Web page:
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— Angela Cotey
It’s taken 80 years, but MTA New York City Transit (NYCT) has finally started construction on the Second Avenue Subway project. Last month, the agency broke ground on a $3.8 billion first phase, which calls for extending the subway system from 105th to 62nd streets by 2013.
The entire 8.5-mile, 16-station line will be built in four phases. The second-phase extension will run from 105th Street to 125th Street and Park Avenue; third phase, from Houston Street under Second Avenue; and fourth phase, from Houston Street to Hanover Square.
NYCT awarded a $337 million contract to S3 Tunnel Constructors, a consortium comprising Skanska USA Civil, Schiavone Construction Co. and J.F. Shea Construction, to construct the first phase. That phase will be funded through a combination of Federal Transit Administration grants and local funds provided by the New York State Transportation Bond Act and MTA Capital Program.
First proposed in the 1920s, the Second Avenue Subway has become a critical project since the 1940s and 1950s, when the elevated train lines on Manhattan’s east side were demolished. Since then, NYCT’s Lexington Avenue Line has become the agency’s most congested, and the M15 bus route that operates along First and Second avenues has become the busiest in the country, carrying 60,000 passengers daily and running every 90 seconds during peak periods.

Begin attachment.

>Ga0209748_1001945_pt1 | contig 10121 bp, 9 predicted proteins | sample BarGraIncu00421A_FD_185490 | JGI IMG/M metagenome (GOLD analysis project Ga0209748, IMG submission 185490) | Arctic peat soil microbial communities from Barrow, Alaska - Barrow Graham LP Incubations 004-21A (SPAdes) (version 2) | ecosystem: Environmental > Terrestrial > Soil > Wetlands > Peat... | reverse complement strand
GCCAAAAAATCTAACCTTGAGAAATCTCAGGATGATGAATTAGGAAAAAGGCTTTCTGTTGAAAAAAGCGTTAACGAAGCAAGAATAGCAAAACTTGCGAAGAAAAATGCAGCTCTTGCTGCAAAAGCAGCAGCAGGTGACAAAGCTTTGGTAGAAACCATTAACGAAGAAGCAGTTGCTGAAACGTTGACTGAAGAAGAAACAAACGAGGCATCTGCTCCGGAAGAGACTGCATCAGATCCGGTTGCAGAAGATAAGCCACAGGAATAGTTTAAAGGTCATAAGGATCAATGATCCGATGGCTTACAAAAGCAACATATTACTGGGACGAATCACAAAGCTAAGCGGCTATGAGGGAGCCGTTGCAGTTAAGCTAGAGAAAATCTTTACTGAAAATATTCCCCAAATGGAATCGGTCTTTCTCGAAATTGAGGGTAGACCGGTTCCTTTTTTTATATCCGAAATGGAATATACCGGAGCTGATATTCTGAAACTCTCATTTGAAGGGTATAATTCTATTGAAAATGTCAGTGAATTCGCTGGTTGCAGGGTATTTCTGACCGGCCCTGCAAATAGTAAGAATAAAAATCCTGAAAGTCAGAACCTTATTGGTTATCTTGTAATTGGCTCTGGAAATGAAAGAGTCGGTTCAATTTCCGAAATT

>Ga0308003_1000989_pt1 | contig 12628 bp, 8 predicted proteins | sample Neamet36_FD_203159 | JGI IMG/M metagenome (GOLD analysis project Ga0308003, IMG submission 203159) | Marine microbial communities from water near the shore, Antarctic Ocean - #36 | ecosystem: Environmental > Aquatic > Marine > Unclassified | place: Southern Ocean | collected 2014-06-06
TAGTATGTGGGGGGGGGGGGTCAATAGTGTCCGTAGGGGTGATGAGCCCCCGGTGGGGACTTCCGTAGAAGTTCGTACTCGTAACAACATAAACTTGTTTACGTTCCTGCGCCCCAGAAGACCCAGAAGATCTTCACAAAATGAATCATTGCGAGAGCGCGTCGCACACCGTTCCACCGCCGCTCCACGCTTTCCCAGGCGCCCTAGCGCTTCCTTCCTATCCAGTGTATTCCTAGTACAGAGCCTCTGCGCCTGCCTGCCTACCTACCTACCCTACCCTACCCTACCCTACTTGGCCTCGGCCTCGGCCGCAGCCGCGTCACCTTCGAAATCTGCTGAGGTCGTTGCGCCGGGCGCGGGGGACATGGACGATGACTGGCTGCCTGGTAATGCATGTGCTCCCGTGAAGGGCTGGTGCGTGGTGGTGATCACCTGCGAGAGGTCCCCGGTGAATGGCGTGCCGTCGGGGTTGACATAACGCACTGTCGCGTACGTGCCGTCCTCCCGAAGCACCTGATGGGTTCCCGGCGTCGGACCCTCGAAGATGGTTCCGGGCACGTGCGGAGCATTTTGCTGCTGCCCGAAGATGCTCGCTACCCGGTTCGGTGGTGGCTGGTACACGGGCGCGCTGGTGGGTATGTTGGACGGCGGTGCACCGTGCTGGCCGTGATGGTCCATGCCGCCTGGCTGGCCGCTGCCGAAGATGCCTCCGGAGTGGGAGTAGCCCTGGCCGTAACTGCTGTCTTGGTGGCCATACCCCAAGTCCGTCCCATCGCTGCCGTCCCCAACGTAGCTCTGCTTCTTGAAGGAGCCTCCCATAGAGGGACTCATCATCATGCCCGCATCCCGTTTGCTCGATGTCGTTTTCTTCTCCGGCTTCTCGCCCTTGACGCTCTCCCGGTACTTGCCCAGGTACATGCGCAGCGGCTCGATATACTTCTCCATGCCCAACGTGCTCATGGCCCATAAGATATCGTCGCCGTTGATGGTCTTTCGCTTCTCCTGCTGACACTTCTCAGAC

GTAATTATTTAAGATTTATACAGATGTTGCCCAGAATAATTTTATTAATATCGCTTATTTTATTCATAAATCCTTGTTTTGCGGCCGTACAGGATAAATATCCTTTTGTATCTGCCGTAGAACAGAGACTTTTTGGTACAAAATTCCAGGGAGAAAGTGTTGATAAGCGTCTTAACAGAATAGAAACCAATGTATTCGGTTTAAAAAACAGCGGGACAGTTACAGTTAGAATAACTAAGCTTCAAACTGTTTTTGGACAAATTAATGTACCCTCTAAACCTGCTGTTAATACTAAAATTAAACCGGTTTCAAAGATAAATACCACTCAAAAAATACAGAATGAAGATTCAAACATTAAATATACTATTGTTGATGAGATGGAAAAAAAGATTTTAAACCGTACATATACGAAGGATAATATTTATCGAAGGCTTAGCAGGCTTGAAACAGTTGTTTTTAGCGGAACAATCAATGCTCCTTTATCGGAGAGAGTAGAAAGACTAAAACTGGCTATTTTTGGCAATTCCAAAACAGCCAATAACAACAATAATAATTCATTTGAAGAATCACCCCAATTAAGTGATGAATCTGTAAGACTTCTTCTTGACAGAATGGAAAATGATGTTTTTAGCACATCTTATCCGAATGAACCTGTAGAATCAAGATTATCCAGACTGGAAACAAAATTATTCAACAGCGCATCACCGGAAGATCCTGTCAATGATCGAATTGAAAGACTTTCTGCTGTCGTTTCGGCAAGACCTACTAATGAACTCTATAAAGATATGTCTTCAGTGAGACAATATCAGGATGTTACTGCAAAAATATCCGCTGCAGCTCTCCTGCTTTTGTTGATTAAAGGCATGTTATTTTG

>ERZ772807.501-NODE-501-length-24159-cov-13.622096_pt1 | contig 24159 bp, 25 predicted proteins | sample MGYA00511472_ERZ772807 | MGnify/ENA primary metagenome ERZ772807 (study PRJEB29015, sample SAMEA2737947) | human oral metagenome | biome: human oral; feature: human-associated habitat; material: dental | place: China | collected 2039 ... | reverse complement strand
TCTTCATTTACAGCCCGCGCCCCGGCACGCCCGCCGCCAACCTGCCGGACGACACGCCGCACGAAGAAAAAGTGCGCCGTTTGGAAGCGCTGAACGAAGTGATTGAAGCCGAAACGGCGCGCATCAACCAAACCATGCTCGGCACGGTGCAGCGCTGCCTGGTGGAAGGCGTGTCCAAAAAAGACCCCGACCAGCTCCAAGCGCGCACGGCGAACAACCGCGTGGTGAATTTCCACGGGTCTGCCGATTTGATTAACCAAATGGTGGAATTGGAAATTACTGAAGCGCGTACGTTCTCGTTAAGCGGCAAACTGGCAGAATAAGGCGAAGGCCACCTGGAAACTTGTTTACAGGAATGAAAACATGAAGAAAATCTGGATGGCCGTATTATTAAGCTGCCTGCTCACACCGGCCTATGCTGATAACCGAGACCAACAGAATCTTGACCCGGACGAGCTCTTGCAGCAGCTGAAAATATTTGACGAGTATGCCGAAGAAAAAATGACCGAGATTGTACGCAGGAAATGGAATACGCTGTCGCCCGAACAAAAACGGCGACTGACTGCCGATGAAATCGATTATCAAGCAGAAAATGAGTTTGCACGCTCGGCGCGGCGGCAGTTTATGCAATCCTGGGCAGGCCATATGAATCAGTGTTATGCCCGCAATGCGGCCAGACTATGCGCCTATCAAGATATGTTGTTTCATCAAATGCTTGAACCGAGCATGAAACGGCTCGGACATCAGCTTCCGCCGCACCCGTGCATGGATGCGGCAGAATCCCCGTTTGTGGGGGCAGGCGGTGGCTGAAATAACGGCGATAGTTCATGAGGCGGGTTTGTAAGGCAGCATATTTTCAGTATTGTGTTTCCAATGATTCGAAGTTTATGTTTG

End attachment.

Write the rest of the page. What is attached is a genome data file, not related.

Once complete, the new subway line will relieve congestion on the Lexington Avenue Line and bus route, and enable passengers to transfer to other subway lines and MTA Metro-North Railroad.
The Northstar Corridor Development Authority (NCDA) isn’t wasting any time looking into extensions for its yet-to-be-constructed commuter-rail corridor. Just weeks after signing operating agreements with BNSF Railway Co. for the line’s 40-mile Minneapolis-to-Big Lake, Minn., first phase, the authority announced last month it would conduct a feasibility study for a proposed second phase.
The agency is seeking to extend the line from Big Lake to Becker, St. Cloud and Rice. The extension originally was included in Northstar’s first phase, but in 2003, the Federal Transit Administration (FTA) issued more stringent cost-benefit requirements for funding new transit projects. So, NCDA scaled back the route to run from Big Lake to downtown Minneapolis.
During the four-month study, NCDA will project ridership figures, analyze FTA funding guidelines, and determine potential environmental issues, freight railroad negotiation issues and station designs.